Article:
updated 08:50 am EDT, Tue April 24, 2012
AMD Radeon HD 7000M official
AMD offered its answer to NVIDIA on Tuesday through the Radeon HD 7000M. The 7700M, 7800M, and 7900M are the first parts to use Enduro, a live graphics switching technology like NVIDIA's Optimus. The implementation can flip between the Radeon and integrated graphics without having to reload or specify apps, and unlike NVIDIA's approach, can work with both AMD processors as well as Intel's.
Despite the relatively narrow model line spread, the three 28-nanometer parts are split sharply in focus. The 7900M series is intended for desktop replacement notebooks for gaming. A 7970M is anywhere between 16 percent to 76 percent faster than a GeForce GTX 675M in 3D gaming, depending on the title. It touts 1,280 stream (visual effects) processing cores, 80 texture units, an 850MHz core clock speed, a 256-bit memory bus, and PCI Express 3.0 support.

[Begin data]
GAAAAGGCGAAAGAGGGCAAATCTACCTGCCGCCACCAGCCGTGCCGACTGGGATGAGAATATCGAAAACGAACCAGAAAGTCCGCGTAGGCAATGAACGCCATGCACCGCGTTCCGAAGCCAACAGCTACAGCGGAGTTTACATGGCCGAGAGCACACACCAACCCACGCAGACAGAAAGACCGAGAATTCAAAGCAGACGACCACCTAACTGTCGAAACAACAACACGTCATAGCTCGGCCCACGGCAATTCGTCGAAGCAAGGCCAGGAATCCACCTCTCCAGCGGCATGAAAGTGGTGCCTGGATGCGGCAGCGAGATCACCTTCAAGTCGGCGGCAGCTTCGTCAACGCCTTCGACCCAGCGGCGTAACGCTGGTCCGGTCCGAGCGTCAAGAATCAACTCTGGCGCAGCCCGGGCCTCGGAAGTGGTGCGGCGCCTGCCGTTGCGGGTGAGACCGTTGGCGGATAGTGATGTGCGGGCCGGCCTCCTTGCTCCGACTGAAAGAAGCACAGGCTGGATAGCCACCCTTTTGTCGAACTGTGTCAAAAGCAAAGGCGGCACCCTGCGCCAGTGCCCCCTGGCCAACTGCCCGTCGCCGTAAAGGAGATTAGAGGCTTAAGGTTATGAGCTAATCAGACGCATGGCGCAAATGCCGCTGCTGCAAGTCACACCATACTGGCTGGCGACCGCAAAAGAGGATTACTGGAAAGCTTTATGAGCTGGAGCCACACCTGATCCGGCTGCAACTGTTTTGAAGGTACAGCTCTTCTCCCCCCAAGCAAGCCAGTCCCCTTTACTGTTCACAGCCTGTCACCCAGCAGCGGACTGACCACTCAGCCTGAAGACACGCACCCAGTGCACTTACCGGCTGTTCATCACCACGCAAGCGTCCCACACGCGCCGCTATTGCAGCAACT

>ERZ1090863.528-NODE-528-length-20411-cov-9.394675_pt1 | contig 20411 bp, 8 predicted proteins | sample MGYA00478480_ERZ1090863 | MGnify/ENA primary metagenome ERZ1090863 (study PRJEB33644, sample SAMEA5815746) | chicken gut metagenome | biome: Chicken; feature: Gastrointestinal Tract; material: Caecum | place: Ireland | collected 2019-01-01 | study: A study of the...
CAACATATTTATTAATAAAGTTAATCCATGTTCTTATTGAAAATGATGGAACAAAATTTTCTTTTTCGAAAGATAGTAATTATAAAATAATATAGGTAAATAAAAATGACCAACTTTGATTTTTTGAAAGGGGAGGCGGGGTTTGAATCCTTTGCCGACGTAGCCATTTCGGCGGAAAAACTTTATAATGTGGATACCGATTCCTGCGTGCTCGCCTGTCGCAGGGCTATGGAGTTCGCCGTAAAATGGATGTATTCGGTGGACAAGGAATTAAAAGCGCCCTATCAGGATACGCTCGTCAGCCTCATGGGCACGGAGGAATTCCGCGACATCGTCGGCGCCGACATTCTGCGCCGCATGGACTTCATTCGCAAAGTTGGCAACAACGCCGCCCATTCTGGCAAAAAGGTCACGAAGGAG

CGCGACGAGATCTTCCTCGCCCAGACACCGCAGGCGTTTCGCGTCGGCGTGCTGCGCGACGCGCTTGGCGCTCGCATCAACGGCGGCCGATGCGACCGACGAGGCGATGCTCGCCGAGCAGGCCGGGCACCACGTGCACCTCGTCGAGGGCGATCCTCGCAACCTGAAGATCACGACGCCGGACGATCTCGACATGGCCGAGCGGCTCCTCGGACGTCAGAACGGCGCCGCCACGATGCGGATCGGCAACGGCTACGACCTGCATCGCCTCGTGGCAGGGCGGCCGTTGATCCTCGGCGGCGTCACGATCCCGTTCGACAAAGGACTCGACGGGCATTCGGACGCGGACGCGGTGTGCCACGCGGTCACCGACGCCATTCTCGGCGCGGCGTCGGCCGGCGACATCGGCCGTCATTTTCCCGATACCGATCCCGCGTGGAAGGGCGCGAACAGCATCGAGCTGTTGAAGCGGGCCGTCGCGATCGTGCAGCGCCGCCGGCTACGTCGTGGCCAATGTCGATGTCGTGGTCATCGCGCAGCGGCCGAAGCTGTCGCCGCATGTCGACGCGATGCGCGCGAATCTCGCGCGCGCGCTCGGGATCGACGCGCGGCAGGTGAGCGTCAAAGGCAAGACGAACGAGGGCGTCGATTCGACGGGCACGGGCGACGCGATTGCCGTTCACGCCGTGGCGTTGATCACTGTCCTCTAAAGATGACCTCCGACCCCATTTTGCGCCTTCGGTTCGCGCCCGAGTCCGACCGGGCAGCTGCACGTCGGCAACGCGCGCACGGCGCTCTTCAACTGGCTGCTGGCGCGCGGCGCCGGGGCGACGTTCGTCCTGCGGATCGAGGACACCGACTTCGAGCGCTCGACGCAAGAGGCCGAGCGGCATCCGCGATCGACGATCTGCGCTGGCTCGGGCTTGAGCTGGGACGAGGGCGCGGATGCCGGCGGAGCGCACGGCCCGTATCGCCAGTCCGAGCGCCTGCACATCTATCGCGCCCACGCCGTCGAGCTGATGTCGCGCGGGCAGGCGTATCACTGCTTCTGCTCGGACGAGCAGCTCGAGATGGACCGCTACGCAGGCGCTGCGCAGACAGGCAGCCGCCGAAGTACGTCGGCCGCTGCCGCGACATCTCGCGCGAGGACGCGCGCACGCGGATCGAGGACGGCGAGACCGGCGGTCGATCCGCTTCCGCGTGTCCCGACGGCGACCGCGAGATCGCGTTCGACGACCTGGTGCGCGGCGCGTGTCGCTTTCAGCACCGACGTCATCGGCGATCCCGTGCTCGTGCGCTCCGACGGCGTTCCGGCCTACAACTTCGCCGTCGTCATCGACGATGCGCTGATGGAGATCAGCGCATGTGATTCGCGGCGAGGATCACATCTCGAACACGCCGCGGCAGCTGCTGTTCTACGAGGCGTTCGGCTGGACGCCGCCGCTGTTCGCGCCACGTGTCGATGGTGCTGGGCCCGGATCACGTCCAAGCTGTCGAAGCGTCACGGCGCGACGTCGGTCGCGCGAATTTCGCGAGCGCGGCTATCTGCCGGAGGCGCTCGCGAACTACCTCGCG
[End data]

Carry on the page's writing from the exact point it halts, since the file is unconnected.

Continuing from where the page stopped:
The 7800M is considerably more mid-tier and has 640 cores, 40 texture units, an 800MHz clock, and a 128-bit bus still using PCIe 3.0. It sees the 7700M as a part for certain ultrabook models, with its 512 cores, 32 texture units, 675MHz clock, and 128-bit bus with PCIe 2.0, all intended to keep power consumption down. All three borrow AMD's PowerTune from desktop chips and can dynamically tune clock speeds depending on the heat and workload, with ZeroCore helping shut down AMD's graphics entirely when another graphics chip is taking over.
Lower-end 7300M, 7400M, 7500M, and 7600M parts exist, but these are primarily based on earlier manufacturing processes with between 80 to 480 processing cores, eight to 24 texture units, and as frugal as DDR3 memory instead of the GDDR5 memory more common on the line.
Various notebook builders are expected to use the Radeon HD 7000M series, including HP and numerous other major builders.